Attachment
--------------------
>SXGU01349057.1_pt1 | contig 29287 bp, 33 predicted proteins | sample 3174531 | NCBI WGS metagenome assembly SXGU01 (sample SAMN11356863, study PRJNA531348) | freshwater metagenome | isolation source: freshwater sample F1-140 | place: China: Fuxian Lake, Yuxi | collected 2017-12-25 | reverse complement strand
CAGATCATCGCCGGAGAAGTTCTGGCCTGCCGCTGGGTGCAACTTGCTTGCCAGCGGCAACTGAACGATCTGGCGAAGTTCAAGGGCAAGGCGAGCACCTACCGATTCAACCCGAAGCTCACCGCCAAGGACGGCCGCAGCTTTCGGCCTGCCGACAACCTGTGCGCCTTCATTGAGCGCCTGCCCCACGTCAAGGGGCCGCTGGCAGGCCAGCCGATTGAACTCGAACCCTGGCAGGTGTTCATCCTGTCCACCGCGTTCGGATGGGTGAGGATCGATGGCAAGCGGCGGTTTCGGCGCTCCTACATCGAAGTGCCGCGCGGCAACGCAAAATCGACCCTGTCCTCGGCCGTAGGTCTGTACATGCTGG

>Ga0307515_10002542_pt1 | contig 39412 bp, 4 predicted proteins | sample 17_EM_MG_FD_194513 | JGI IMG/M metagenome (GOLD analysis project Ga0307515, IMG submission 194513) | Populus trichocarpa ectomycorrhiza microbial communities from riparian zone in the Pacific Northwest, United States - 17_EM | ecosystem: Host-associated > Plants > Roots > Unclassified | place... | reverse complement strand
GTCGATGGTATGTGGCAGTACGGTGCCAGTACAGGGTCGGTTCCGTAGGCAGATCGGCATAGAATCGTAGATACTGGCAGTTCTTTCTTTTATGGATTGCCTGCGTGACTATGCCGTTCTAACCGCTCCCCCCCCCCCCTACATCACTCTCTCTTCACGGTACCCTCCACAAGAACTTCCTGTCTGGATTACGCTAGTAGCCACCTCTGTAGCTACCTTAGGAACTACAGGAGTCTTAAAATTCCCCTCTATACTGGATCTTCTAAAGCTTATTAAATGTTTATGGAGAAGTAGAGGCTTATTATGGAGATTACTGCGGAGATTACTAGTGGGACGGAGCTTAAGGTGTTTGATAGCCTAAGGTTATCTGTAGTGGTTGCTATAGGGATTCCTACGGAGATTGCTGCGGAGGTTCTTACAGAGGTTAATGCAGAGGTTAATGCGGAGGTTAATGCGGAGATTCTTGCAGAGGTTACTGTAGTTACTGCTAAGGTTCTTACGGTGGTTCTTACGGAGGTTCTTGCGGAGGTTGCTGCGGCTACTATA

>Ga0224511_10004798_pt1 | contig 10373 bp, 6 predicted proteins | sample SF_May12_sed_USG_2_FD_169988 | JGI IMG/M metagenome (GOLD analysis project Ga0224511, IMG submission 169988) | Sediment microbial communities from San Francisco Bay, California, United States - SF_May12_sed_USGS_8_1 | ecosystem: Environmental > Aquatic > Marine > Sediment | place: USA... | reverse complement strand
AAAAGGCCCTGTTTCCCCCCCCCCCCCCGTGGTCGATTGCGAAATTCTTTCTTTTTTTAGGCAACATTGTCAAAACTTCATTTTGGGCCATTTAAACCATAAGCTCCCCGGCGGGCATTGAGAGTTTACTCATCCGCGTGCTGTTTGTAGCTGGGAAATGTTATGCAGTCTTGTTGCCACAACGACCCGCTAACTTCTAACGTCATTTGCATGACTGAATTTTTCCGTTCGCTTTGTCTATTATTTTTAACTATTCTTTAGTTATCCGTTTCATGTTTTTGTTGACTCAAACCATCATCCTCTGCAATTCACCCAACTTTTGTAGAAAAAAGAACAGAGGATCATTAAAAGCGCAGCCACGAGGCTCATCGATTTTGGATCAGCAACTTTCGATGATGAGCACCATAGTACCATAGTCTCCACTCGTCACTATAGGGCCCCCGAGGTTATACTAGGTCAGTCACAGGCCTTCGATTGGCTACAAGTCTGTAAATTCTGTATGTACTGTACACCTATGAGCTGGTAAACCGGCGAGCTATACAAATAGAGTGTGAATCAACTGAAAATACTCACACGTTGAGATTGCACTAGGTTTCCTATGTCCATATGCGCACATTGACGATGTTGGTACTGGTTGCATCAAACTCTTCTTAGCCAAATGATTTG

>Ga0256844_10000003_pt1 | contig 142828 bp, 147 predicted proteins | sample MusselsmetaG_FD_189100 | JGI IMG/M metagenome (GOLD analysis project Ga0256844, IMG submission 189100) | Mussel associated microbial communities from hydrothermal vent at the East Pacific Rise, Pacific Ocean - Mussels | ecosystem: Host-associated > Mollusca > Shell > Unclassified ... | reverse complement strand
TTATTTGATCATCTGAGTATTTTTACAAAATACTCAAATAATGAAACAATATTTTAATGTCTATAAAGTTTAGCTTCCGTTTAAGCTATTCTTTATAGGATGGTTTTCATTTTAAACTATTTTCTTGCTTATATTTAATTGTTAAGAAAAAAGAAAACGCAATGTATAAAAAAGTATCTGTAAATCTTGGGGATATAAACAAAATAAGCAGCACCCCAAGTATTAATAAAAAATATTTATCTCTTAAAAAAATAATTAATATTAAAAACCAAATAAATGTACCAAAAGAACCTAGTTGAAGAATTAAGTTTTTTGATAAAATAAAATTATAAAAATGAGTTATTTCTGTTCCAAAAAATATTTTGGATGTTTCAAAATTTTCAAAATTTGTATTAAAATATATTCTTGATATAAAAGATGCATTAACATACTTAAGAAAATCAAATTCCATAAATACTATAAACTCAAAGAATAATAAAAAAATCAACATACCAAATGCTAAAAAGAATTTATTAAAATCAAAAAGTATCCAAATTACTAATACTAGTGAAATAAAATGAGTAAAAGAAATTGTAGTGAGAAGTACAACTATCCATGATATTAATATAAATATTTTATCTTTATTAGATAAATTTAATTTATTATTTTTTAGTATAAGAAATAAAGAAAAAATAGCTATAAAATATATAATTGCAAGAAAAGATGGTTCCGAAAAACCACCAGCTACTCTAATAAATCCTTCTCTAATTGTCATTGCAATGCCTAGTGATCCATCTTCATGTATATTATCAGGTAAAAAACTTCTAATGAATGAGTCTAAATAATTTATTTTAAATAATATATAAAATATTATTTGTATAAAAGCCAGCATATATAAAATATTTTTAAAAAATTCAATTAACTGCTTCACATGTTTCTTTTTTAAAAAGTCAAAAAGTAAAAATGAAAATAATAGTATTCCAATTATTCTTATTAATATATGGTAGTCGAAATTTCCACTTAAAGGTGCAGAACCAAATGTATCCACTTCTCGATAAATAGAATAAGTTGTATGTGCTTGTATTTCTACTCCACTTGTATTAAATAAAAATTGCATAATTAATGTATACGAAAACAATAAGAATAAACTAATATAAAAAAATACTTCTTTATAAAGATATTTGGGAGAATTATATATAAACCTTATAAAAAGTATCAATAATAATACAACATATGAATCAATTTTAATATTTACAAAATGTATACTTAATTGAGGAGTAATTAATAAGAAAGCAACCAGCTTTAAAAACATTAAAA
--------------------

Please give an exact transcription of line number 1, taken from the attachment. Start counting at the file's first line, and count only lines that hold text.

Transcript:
>SXGU01349057.1_pt1 | contig 29287 bp, 33 predicted proteins | sample 3174531 | NCBI WGS metagenome assembly SXGU01 (sample SAMN11356863, study PRJNA531348) | freshwater metagenome | isolation source: freshwater sample F1-140 | place: China: Fuxian Lake, Yuxi | collected 2017-12-25 | reverse complement strand